On Thursday, January 3rd, the Arizona Cardinals officially asked for permission to interview for their vacant head coaching position. The Steelers granted permission and, according to those associated with the Steelers organization, Haley did interview.

What would happen to the Steelers offense if Haley were to leave? Mark Kaboly of the Pittsburgh Tribune-Review offers this assessment:

Yes, it is a big "if" on Haley's possibility of leaving. If he does leave, however, Kirby Wilson is considered the only one in-house replacement candidate. After that, there is long list of possibilities. Haley did say, however, during his final interview before the offseason, that he is happy where he is.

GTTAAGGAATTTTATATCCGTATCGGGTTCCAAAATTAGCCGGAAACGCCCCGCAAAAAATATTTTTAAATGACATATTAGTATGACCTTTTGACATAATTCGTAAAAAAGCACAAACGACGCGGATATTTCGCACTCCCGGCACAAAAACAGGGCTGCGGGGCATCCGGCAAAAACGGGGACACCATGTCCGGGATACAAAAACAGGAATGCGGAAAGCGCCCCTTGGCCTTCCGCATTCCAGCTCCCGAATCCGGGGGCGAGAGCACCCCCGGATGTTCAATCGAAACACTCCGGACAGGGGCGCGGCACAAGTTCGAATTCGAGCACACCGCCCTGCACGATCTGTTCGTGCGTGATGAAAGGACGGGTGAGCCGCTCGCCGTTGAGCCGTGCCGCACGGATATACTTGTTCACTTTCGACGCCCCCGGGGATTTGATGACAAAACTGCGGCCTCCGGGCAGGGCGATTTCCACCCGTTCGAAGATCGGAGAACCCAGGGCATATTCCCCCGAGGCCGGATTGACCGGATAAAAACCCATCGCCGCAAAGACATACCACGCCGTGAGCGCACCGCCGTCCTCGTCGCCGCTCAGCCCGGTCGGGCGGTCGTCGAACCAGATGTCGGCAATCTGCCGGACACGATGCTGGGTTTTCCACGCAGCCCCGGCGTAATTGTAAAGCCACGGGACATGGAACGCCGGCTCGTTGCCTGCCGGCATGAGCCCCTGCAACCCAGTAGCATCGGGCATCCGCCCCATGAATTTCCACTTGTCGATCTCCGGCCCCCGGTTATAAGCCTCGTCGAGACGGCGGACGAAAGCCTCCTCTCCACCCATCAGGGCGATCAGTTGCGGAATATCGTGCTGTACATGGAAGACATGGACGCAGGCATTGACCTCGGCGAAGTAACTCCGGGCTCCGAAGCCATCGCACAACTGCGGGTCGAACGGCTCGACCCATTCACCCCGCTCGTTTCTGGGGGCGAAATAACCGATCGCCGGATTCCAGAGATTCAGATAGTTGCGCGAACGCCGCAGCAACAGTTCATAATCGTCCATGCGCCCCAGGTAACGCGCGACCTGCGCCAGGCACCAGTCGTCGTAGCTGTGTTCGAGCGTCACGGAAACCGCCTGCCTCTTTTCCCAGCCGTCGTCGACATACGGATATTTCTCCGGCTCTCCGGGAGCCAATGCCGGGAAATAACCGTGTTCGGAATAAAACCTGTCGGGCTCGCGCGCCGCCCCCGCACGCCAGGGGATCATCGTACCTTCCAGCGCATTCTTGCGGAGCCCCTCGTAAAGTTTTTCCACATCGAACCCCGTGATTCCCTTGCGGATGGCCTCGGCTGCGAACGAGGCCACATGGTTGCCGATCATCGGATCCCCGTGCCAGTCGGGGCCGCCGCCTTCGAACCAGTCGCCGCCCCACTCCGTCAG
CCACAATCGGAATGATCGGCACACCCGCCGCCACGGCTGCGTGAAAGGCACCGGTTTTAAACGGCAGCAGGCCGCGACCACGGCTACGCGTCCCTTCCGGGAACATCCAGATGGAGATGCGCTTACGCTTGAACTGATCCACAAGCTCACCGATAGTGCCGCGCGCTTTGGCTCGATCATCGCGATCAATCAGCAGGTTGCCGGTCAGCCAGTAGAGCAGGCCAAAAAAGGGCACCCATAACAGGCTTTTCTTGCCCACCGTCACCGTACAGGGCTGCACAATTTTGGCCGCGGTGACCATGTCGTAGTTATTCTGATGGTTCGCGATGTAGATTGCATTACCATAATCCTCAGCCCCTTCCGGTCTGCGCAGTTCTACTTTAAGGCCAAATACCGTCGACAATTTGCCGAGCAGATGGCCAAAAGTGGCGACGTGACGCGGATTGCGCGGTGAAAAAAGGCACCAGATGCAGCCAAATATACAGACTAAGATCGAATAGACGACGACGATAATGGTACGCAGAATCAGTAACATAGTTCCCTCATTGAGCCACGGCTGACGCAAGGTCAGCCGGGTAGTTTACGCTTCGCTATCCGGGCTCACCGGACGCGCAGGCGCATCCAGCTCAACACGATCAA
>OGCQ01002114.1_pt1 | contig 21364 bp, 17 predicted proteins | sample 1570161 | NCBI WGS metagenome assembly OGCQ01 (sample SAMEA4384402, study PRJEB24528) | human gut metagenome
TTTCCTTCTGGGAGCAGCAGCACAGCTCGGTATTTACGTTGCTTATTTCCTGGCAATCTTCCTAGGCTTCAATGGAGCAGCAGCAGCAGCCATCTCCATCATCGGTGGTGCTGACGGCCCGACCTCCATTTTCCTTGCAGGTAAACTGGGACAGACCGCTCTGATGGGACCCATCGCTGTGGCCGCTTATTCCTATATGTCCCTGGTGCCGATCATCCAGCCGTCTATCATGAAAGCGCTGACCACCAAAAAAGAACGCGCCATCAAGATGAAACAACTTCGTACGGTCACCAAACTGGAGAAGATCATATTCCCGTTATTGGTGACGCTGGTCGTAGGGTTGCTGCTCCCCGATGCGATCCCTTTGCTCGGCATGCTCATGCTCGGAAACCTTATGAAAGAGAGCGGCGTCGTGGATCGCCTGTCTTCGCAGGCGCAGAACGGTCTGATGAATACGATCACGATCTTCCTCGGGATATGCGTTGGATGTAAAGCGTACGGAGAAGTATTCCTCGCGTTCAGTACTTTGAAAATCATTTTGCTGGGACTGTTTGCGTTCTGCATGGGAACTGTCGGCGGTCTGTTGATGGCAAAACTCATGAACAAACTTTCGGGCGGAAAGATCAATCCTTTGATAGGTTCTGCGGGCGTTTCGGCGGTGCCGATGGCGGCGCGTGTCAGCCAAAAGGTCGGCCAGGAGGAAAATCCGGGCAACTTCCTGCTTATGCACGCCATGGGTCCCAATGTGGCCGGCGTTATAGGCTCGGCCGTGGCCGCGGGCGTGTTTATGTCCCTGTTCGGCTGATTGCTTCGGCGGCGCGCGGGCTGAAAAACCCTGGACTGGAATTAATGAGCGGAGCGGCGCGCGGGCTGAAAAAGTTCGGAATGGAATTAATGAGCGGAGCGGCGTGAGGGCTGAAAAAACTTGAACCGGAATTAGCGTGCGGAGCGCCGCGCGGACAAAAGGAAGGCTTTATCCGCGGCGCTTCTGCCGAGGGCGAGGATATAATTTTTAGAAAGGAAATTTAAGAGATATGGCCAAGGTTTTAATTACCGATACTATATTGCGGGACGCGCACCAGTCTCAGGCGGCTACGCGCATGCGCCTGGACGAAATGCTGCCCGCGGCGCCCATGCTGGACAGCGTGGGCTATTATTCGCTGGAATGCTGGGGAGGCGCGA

“Really, it isn’t anything I am thinking about,” said Haley about head coaching jobs. “I’ve said a bunch of times, and even when I came in and sat down with Mike {Tomlin} earlier on, this is where I want to be." -

If Haley and Big Ben are to be taken at their word regarding their relationship, and that their "feud" was more media-driven than anything, the full offseason time that Big Ben spoke about will be welcomed and needed, especially with him at an essential crossroads in his career. -

The offense has its issues, yes, as Rooney II alluded to, but they are things that can be fixed. Through the upcoming draft, a possible dip into free agency and, most importantly, simply learning to execute better, the offense can be what they want it to be.

However, there is still one more thing, as touched on earlier, that they will need to address. Something about which Rooney II spoke extensively: turnovers -- but on both sides of the ball. We'll discuss this in part two of this series.